MANE AP­PEAL

Pon­der­ing the power of hair

The Kit - - FRONT PAGE -

I started adding colour to my hair as soon as my mom would let me— even then I knew that my nat­u­ral blonde high­lights weren’t enough for my bold per­son­al­ity. As I grew, so too did my sense of ad­ven­ture. I got my first pur­ple streaks when I was 15, a look that re­flected my Vans-wear­ing drama-kid per­sona at the time. As I started to ex­plore my sex­u­al­ity and shifted my iden­tity along the spec­trum from straight to gay to bi, my hair fol­lowed suit, bounc­ing be­tween long and short, light and dark and once even half shaved—the re­sult of a DIY un­der­cut in my part­ner’s bath­room. Af­ter a breakup, I al­most al­ways do a mas­sive hair change, and if I’m feel­ing down, I of­ten hop in the shower and add a wash of colour to my mane to boost my mood.

That’s not to say my hair has al­ways been a source of fun. There’s a sur­pris­ing amount of judg­ment on peo­ple who show off their locks like a pea­cock. I get asked to show ID ev­ery­where, de­spite be­ing over 25, and strangers con­stantly tell me, “I would never dare do some­thing like that to my hair!” Not tak­ing your hair se­ri­ously seems to trans­late to not be­ing taken se­ri­ously. In my case, that’s par­tic­u­larly true when it comes to men. There’s some­thing about a girl with wild hair that re­ally seems to get un­der a guy’s skin. I once went on a date with a man who dis­liked that my hair was a brighter pink than the first time we met, and who pro­ceeded to tell me that I was too con­fi­dent, and that maybe he’d like me bet­ter with brown hair. In fact, most of the guys I’ve dated have at some point asked me to ac­cept my “nat­u­ral” colour, to stop with the wild pa­rade of chang­ing shades, to be more “nor­mal.” They felt com­fort­able sug­gest­ing which shades they liked best and which they didn’t like at all, or, if the first round of dye was too dark, to com­ment that they looked for­ward to it fad­ing. They wanted to know what I “re­ally” look like, with­out all that pas­tel.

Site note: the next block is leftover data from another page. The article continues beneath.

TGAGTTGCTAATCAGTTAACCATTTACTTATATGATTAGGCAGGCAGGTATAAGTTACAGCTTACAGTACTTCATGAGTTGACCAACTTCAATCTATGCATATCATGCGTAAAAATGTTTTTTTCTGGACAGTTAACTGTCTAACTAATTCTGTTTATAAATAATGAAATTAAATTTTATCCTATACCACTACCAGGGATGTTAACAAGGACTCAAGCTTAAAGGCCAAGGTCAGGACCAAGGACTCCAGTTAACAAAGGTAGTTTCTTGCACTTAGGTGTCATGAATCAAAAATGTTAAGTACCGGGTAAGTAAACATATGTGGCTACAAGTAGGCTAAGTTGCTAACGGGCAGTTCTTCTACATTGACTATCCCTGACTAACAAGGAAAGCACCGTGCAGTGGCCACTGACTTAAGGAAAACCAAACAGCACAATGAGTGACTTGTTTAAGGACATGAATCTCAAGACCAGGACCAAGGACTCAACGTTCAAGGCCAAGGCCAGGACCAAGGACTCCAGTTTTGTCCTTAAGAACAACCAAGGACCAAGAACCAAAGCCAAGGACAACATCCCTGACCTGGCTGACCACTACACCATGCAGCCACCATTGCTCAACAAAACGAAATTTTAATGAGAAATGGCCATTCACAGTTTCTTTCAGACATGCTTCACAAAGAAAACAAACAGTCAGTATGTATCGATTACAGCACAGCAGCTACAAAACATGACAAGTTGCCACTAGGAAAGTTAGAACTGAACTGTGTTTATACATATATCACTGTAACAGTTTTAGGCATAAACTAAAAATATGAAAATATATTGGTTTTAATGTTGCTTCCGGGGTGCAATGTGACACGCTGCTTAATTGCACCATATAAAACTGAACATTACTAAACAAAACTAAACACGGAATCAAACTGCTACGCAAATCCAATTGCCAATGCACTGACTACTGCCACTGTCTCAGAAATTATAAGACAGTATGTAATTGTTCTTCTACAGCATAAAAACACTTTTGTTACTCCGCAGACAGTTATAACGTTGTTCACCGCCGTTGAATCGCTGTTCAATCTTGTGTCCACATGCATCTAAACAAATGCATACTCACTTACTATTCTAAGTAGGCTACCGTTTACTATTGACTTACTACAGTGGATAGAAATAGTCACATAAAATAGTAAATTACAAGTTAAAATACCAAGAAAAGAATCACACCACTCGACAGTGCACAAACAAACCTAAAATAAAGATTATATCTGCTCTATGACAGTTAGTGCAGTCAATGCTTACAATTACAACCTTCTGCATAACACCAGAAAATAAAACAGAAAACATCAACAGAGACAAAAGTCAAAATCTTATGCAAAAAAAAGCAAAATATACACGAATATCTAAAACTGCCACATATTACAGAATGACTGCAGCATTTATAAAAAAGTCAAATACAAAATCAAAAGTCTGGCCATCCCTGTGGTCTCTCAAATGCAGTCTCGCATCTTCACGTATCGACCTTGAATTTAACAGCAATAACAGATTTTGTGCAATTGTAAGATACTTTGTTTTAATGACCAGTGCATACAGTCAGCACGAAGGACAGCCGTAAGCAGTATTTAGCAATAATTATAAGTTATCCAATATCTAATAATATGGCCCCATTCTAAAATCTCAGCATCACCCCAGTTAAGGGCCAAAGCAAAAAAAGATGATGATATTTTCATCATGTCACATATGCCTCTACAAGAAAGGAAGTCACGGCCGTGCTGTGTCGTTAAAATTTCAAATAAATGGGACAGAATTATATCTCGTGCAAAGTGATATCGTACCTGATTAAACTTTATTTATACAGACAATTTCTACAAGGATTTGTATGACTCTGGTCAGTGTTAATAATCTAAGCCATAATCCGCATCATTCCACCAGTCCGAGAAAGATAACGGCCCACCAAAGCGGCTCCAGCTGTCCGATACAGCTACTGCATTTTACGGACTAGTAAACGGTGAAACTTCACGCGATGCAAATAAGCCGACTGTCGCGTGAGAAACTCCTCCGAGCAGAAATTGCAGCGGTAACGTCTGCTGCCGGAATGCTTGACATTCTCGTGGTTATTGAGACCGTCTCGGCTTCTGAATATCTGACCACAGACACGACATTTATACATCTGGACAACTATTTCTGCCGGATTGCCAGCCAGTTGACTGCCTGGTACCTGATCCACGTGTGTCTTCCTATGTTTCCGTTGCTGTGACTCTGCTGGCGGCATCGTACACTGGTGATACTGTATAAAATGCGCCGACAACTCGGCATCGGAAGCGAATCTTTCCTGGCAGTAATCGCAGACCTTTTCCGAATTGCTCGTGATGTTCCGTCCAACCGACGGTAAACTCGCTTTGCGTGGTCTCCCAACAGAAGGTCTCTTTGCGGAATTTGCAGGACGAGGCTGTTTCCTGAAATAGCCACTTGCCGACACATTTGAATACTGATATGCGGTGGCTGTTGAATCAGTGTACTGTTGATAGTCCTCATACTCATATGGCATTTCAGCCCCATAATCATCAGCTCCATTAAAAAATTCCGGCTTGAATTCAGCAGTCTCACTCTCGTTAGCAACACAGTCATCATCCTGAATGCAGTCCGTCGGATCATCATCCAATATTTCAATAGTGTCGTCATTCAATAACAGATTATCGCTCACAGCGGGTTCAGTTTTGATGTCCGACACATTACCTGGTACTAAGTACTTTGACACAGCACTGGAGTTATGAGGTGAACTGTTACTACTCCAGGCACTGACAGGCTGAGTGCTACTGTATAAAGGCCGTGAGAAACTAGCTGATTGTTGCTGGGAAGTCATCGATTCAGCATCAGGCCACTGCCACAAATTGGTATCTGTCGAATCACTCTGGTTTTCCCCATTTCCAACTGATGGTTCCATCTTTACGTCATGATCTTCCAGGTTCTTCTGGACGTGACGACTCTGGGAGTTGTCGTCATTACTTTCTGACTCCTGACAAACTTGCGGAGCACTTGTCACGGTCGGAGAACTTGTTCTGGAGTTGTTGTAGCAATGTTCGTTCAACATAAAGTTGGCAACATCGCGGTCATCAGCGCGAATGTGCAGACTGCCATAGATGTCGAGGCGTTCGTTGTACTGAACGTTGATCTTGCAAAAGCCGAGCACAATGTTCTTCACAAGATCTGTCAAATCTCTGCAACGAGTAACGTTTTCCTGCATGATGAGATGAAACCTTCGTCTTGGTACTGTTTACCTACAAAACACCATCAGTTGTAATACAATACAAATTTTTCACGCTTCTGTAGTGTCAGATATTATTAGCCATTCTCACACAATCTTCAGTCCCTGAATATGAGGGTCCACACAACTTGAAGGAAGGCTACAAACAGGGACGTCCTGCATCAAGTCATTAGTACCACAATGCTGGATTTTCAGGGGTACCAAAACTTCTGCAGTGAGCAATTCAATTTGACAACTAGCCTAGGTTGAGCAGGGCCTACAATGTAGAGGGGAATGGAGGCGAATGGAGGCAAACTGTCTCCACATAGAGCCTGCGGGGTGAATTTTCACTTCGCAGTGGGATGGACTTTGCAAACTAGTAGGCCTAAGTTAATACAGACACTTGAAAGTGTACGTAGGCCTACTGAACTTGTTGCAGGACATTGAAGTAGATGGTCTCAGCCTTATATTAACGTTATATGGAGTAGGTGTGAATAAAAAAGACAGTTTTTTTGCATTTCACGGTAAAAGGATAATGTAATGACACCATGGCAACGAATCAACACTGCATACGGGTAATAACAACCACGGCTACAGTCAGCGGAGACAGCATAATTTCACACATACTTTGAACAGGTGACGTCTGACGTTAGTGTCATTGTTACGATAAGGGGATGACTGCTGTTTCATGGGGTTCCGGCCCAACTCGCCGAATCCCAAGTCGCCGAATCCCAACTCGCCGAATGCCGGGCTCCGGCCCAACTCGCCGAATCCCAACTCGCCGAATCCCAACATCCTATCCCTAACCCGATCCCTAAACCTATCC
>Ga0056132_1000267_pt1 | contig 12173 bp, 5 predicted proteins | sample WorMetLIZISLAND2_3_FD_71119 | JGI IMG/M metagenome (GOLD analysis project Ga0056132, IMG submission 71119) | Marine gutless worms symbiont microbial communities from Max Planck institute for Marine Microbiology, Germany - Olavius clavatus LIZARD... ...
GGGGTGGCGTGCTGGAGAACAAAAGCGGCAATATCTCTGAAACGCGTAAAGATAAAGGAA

The worst part about these crit­i­cisms was they found a way to fil­ter into my mind, much like my own ir­ra­tional fear of bleach chem­i­cals sink­ing into my brain. For a time, I was afraid to change my hair, par­a­lyzed by the risk of mak­ing the wrong choice and ren­der­ing my­self unattrac­tive, un­wanted and alone.

But this year, I’m in a dif­fer­ent headspace. Af­ter shed­ding my last re­la­tion­ship and trav­el­ling around Cal­i­for­nia alone for three months, the idea of seek­ing some­one else’s ap­proval has rapidly slid to the bot­tom of my list. My hair has grown longer and my colour darker, and I’ve re­dis­cov­ered how mix­ing up a new bowl of dye and hop­ing for the best con­nects me to my child­hood self, the root of who I am. My most re­cent ex-boyfriend told me that if I cut my hair short, he would lose all in­ter­est in me—even af­ter we were to­gether for a year. What kind of love is that? Af­ter years of look­ing free, while feel­ing trapped, I’ve learned to love

my­self again, dam­age and all— and I’ve re­al­ized that your hair be­longs only to you, no mat­ter how you cut it.

“There’s some­thing about a girl with wild hair that re­ally seems to get un­der a guy’s skin.”

Stand­ing tall Alyssa Gar­ri­son, the so­cial me­dia star be­hind @ ran­do­mact­sof­pas­tel, shows off the style cre­ated for her by Simon Miller, KMS global style coun­cil am­bas­sador.

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